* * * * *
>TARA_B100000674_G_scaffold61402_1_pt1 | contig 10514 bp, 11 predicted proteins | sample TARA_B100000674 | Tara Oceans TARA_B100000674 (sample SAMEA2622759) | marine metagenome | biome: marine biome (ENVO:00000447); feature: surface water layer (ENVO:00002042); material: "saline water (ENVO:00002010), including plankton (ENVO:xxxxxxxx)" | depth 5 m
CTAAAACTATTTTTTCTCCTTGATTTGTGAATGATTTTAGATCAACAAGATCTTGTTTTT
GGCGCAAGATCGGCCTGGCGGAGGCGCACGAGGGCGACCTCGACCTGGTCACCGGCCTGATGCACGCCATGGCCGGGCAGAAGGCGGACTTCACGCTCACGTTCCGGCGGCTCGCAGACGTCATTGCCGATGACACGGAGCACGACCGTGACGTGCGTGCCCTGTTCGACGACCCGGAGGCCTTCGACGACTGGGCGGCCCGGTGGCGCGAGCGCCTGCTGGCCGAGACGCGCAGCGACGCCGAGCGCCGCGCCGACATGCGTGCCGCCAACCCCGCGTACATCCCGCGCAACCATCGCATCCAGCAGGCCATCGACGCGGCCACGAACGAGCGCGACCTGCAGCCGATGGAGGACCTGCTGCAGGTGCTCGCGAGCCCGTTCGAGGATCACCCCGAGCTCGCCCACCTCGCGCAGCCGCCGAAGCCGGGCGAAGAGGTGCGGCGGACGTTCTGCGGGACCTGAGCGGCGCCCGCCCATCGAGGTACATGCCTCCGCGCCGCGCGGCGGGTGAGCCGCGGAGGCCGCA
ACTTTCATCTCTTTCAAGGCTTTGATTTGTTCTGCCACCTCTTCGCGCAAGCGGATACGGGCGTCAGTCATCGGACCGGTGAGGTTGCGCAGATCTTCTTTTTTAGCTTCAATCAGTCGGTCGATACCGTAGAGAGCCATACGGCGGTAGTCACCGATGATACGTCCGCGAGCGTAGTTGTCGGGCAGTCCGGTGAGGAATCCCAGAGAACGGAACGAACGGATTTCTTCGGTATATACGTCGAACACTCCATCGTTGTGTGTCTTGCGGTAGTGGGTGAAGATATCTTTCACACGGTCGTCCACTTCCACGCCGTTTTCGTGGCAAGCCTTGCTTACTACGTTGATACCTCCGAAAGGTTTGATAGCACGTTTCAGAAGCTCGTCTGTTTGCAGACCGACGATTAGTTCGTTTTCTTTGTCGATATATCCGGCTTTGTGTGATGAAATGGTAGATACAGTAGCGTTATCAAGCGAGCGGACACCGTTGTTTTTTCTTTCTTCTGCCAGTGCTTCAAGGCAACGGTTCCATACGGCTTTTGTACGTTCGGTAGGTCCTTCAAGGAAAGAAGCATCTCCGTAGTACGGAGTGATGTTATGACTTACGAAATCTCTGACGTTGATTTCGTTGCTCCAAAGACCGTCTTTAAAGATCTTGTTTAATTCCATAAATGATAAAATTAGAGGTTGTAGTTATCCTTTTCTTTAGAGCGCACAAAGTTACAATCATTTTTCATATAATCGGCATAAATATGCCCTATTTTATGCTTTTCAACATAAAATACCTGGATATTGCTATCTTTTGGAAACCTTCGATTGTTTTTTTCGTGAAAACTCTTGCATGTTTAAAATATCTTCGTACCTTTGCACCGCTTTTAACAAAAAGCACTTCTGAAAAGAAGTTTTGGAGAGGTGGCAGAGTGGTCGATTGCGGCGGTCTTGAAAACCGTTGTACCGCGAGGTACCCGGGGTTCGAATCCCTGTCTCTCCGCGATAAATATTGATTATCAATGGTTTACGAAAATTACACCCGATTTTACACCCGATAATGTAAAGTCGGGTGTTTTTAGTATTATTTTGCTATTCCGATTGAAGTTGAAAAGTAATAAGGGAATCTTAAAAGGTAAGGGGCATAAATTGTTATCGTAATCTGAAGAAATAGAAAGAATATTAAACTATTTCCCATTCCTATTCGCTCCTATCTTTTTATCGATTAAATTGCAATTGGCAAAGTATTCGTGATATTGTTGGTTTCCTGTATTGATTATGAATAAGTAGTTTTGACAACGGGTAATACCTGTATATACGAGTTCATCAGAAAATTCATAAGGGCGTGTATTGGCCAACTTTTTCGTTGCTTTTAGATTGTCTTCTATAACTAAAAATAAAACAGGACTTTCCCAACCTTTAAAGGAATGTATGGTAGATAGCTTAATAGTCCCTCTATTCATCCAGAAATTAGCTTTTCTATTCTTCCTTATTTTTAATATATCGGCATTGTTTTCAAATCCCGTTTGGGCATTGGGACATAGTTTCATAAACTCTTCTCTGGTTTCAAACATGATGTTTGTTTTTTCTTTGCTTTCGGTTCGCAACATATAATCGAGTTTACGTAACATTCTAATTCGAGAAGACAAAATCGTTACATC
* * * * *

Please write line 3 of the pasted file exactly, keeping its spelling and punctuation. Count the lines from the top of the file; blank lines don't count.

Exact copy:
GGCGCAAGATCGGCCTGGCGGAGGCGCACGAGGGCGACCTCGACCTGGTCACCGGCCTGATGCACGCCATGGCCGGGCAGAAGGCGGACTTCACGCTCACGTTCCGGCGGCTCGCAGACGTCATTGCCGATGACACGGAGCACGACCGTGACGTGCGTGCCCTGTTCGACGACCCGGAGGCCTTCGACGACTGGGCGGCCCGGTGGCGCGAGCGCCTGCTGGCCGAGACGCGCAGCGACGCCGAGCGCCGCGCCGACATGCGTGCCGCCAACCCCGCGTACATCCCGCGCAACCATCGCATCCAGCAGGCCATCGACGCGGCCACGAACGAGCGCGACCTGCAGCCGATGGAGGACCTGCTGCAGGTGCTCGCGAGCCCGTTCGAGGATCACCCCGAGCTCGCCCACCTCGCGCAGCCGCCGAAGCCGGGCGAAGAGGTGCGGCGGACGTTCTGCGGGACCTGAGCGGCGCCCGCCCATCGAGGTACATGCCTCCGCGCCGCGCGGCGGGTGAGCCGCGGAGGCCGCA